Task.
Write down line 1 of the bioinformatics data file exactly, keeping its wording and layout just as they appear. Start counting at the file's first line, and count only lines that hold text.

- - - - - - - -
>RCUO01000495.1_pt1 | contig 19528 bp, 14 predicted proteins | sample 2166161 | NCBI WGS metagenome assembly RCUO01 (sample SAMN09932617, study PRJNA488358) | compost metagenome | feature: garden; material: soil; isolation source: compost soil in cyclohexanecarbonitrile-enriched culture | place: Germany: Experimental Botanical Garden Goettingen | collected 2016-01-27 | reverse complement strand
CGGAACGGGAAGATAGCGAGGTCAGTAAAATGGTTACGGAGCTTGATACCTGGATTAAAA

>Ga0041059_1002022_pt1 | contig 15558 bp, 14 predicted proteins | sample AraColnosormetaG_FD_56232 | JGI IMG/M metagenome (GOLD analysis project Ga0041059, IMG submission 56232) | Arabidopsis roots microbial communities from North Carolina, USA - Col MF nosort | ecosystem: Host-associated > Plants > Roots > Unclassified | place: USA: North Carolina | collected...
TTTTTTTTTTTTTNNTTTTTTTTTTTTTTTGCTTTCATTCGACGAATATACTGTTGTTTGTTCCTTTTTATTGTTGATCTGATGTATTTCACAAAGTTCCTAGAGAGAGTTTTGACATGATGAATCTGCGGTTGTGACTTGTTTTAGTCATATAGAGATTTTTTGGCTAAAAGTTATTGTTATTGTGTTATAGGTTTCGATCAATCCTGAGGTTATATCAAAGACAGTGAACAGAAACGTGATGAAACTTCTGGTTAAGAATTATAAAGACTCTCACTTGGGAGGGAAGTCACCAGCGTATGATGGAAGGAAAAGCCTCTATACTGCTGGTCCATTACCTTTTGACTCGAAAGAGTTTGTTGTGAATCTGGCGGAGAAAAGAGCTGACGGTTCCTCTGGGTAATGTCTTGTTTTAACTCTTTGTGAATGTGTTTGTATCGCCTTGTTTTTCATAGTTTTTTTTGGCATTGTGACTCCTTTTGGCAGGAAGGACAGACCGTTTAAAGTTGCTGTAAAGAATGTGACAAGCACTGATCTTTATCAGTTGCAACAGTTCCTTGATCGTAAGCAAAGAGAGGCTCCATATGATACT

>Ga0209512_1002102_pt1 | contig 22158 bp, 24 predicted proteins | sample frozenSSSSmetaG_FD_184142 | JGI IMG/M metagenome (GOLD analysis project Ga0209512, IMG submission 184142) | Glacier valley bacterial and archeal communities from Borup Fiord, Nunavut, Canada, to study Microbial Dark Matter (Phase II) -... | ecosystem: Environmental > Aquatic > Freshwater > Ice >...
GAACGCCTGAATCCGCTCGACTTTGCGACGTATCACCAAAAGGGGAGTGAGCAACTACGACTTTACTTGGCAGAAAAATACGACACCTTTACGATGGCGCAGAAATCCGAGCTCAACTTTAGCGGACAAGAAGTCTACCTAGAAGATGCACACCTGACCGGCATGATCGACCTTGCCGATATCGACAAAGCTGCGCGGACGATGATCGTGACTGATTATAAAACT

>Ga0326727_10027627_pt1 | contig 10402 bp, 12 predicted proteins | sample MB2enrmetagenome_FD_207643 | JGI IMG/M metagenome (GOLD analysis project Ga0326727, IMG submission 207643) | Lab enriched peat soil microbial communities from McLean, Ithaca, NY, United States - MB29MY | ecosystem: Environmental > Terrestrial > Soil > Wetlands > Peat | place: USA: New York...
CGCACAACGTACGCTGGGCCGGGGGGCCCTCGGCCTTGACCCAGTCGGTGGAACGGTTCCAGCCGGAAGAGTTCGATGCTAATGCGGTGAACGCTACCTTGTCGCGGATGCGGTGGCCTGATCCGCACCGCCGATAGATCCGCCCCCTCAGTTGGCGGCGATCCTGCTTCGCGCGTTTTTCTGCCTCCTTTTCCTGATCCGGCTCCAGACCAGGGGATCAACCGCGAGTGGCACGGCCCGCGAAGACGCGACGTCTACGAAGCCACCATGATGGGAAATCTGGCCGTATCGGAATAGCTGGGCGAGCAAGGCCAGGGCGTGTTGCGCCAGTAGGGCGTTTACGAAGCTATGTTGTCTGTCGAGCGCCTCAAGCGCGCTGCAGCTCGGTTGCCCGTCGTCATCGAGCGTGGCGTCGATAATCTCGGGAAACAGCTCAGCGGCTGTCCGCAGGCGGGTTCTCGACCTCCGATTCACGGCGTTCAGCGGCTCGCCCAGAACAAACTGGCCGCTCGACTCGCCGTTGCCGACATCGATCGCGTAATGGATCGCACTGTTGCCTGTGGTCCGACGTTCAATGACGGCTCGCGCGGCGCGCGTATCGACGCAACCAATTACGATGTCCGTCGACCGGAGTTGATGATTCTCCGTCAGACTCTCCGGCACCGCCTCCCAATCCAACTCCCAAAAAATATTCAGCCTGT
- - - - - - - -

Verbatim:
>RCUO01000495.1_pt1 | contig 19528 bp, 14 predicted proteins | sample 2166161 | NCBI WGS metagenome assembly RCUO01 (sample SAMN09932617, study PRJNA488358) | compost metagenome | feature: garden; material: soil; isolation source: compost soil in cyclohexanecarbonitrile-enriched culture | place: Germany: Experimental Botanical Garden Goettingen | collected 2016-01-27 | reverse complement strand